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Southland hospitals again criticized for lack of charity care

Monday, September 10, 2007
Special to
by Emily Udell

Slight increase in free care still not enough to satisfy critics
Southland hospitals delivered more dollars of charity care last year but the percentage of free care compared to revenue stagnated and fell short of what some policymakers proposed as fair trade for their tax-exempt status.
Operators of area hospitals provided 26 percent more free and discounted care in 2006 than the year before, but the numbers for individual hospitals fell below the 8 percent of revenue proposed by Attorney General Lisa Madigan last year and even the 5 percent suggested by U.S. Sen. Charles Grassley (R-Iowa) in July.
"There was a slight increase in the percentage of charity care that was being delivered," said Cara Smith, a spokeswoman for the attorney general's office. "The levels are still far below what they should be."
But hospitals continued to argue that charity care is one piece of the puzzle, and the focus on free medical care figures belies the range of benefits hospitals provide in a time when health care providers are facing unprecedented fiscal challenges.
"The charity care figure doesn't fully recognize the breadth and scope of charitable care and services," said Nahlah Diddano, a spokeswoman for Advocate Health Care, which owns Christ Medical Center in Oak Lawn and South Suburban Hospital in Hazel Crest.
"Secondly, the majority of hospitals and health care systems are financially strained," she said.
Madigan cracks down
Operators of Southland hospitals boosted charity care dollars to $85.9 million in 2006 from $69.1 million in 2005, according to recent filings with the attorney general. But charity care ranged from less than 1 percent to nearly 3 percent of patient revenue.
And critics contend these amounts are negligible.
Last year, Madigan's office slammed nonprofit hospitals for their low numbers, saying they weren't holding up their end of the bargain. But she backed off on threats to pursue legislation that would require a minimum percentage of charity care, and Smith said their office has been meeting with hospitals across the state to discuss charity care.
"We have been in discussions and negotiations, and those we believe will be the most productive way of getting at this issue," she said.
Madigan's office on Friday also appealed a July circuit court ruling that re-instituted the tax-exempt status of Provena Covenant Medical Center in Urbana. The hospital was denied its exemption in 2003 when tax officials decided the facility did not provide enough free care.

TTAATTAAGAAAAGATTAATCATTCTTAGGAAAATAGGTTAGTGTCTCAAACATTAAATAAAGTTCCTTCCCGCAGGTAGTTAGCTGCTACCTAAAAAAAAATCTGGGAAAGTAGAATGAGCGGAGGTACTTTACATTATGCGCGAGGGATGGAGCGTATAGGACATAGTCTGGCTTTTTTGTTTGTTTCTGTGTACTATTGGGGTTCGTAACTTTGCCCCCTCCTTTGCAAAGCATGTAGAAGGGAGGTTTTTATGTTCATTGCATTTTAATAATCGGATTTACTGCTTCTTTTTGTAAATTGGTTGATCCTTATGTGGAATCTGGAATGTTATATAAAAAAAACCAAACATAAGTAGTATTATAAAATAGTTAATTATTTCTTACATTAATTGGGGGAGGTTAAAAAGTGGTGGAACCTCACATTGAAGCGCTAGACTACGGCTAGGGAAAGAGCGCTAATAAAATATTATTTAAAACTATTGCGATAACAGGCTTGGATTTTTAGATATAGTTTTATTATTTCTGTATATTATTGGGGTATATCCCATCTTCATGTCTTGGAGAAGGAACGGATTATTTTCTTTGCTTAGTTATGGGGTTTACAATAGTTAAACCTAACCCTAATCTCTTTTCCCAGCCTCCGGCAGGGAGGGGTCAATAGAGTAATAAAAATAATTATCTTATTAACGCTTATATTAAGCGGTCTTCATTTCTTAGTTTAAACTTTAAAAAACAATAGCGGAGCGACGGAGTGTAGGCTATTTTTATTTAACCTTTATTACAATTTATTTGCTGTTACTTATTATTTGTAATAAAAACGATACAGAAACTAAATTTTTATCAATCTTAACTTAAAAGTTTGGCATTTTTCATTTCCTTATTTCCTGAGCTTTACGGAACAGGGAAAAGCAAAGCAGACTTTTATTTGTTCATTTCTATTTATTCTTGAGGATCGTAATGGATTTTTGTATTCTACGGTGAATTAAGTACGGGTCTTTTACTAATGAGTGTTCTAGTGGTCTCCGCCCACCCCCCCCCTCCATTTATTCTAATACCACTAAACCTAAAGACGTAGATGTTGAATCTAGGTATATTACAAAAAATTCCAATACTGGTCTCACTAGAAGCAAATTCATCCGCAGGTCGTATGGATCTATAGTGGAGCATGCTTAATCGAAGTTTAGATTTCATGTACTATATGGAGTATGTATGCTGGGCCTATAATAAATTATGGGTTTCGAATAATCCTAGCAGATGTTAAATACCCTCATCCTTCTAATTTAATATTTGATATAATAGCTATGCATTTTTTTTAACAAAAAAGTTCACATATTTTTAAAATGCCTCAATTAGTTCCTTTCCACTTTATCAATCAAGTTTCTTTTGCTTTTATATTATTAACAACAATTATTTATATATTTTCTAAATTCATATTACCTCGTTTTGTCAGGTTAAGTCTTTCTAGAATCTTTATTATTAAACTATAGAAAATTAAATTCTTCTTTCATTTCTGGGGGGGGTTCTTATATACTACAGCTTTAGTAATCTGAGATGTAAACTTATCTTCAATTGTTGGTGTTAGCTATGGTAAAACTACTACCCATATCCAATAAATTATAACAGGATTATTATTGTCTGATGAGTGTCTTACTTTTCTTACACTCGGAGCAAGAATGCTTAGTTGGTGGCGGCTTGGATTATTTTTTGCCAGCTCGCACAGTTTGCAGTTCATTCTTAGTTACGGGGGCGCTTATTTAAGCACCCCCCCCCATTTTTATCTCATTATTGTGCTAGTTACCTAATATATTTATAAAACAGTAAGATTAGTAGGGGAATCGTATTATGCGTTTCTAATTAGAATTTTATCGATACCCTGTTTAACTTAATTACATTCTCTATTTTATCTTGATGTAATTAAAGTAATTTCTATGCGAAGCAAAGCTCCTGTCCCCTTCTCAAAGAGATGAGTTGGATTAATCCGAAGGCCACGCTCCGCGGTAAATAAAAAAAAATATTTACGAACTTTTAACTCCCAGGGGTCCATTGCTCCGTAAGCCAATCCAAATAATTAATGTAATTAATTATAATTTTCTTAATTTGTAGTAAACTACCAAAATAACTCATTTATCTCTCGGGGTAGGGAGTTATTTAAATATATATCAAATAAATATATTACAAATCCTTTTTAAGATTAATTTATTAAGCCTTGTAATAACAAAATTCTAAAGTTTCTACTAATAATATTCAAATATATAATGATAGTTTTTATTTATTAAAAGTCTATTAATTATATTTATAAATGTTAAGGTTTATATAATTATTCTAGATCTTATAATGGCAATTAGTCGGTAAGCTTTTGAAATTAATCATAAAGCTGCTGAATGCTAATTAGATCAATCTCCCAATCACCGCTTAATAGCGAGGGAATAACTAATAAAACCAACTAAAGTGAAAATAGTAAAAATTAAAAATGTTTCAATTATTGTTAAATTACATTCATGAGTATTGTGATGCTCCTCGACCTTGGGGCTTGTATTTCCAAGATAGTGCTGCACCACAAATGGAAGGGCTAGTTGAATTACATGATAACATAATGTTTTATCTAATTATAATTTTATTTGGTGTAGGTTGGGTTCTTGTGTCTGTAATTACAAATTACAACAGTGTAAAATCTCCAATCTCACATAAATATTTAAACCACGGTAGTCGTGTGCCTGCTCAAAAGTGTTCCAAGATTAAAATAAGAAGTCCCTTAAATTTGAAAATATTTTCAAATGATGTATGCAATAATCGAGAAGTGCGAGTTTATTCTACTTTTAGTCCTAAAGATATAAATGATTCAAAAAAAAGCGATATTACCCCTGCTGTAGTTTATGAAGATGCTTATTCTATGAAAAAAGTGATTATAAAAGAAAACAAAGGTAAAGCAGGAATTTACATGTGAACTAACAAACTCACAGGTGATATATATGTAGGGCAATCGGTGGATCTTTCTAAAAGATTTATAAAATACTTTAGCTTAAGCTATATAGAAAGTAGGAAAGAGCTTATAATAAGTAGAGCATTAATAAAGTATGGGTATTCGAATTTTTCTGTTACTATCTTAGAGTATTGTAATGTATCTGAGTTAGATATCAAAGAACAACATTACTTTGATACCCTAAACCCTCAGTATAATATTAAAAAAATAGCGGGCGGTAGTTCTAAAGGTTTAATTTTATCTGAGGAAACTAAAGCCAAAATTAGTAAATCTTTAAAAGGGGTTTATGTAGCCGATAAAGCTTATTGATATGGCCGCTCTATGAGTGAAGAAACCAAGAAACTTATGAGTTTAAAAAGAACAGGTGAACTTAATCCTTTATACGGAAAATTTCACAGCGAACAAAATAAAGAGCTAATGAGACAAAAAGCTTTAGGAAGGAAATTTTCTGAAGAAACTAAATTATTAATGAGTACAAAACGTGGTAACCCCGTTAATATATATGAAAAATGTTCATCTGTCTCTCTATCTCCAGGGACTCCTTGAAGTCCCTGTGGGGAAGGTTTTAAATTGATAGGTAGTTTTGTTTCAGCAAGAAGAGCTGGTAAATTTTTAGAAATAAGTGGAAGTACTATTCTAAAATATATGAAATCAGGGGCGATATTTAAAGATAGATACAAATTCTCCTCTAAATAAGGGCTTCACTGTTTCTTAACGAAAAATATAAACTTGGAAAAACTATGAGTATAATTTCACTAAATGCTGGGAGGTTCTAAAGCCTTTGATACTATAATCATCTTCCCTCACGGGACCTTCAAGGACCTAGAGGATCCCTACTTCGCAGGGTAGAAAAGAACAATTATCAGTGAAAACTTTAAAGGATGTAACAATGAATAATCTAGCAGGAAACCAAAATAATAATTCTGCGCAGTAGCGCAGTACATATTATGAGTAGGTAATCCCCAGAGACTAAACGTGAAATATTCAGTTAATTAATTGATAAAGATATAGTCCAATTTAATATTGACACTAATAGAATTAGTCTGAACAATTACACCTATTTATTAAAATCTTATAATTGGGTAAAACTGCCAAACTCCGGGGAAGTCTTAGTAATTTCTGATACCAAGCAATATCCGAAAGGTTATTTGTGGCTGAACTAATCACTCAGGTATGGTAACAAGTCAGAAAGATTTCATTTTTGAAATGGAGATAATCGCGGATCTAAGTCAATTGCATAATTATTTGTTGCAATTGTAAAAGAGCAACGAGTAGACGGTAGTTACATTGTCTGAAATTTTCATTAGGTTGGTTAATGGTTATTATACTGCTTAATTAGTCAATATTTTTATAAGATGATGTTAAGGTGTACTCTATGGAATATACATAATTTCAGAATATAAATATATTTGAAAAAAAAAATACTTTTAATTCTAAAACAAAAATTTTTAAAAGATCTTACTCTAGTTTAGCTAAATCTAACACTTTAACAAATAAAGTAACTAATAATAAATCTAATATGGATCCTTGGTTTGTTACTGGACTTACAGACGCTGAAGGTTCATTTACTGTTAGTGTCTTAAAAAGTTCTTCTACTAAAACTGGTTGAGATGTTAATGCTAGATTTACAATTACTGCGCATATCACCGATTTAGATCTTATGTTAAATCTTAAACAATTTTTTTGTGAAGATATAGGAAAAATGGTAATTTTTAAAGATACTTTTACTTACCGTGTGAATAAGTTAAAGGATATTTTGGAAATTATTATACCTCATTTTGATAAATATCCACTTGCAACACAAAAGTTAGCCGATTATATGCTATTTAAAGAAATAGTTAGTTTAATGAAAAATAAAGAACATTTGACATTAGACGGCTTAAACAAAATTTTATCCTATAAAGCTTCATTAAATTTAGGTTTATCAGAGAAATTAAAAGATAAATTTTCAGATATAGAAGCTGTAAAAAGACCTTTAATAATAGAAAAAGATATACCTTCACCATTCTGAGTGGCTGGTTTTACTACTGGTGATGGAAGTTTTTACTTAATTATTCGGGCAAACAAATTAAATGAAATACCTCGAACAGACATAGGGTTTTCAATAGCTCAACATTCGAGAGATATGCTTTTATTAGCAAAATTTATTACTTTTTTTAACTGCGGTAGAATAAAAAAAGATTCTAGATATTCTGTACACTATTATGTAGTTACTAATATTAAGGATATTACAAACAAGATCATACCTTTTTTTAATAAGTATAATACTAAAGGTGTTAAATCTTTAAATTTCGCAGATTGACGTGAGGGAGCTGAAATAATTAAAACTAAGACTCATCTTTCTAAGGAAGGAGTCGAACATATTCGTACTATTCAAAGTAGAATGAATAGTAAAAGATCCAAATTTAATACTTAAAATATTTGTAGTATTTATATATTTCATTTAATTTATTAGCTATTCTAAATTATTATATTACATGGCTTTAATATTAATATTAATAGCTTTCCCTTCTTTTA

Critics have targeted nonprofit hospitals because the state constitution grants nonprofit hospitals - including all Southland hospitals - breaks on property, sales and income tax, as well as tax-free bonds to finance construction projects.
"There is a culture in Illinois of nonprofit hospitals shirking their responsibility to provide charity care," said Mike Truppa, a spokesman for the Service Employees International Union's Hospital Accountability Project, which advocates for legislation that would require hospitals to provide a set level of charity care.
"There has to be a policy change because it has been shown that when left to their own devices, hospitals don't live up to their obligation," he said.
St. James Hospital and Health Centers, with campuses in Chicago Heights and Olympia Fields, gave the highest level of charity care among Southland hospitals at 2.9 percent, up from 2.3 percent in 2005. Blue Island's St. Francis Hospital and Health Center, which was put up for sale earlier this year, gave the smallest amount of charity care at 0.7 percent, up from 0.3 percent in 2005.
Hospitals speak out
Hospitals argued that charity care is only one way they give back to the community, saying they absorb bad debt and provide free community education.
"The attorney general and others are looking to make it black and white that our hospitals are or are not doing enough," said Peter J. Murphy, president of St. James Hospital and Health Centers.
"We are providing a lot of charity, however one is finding charity care in the arithmetic," he said.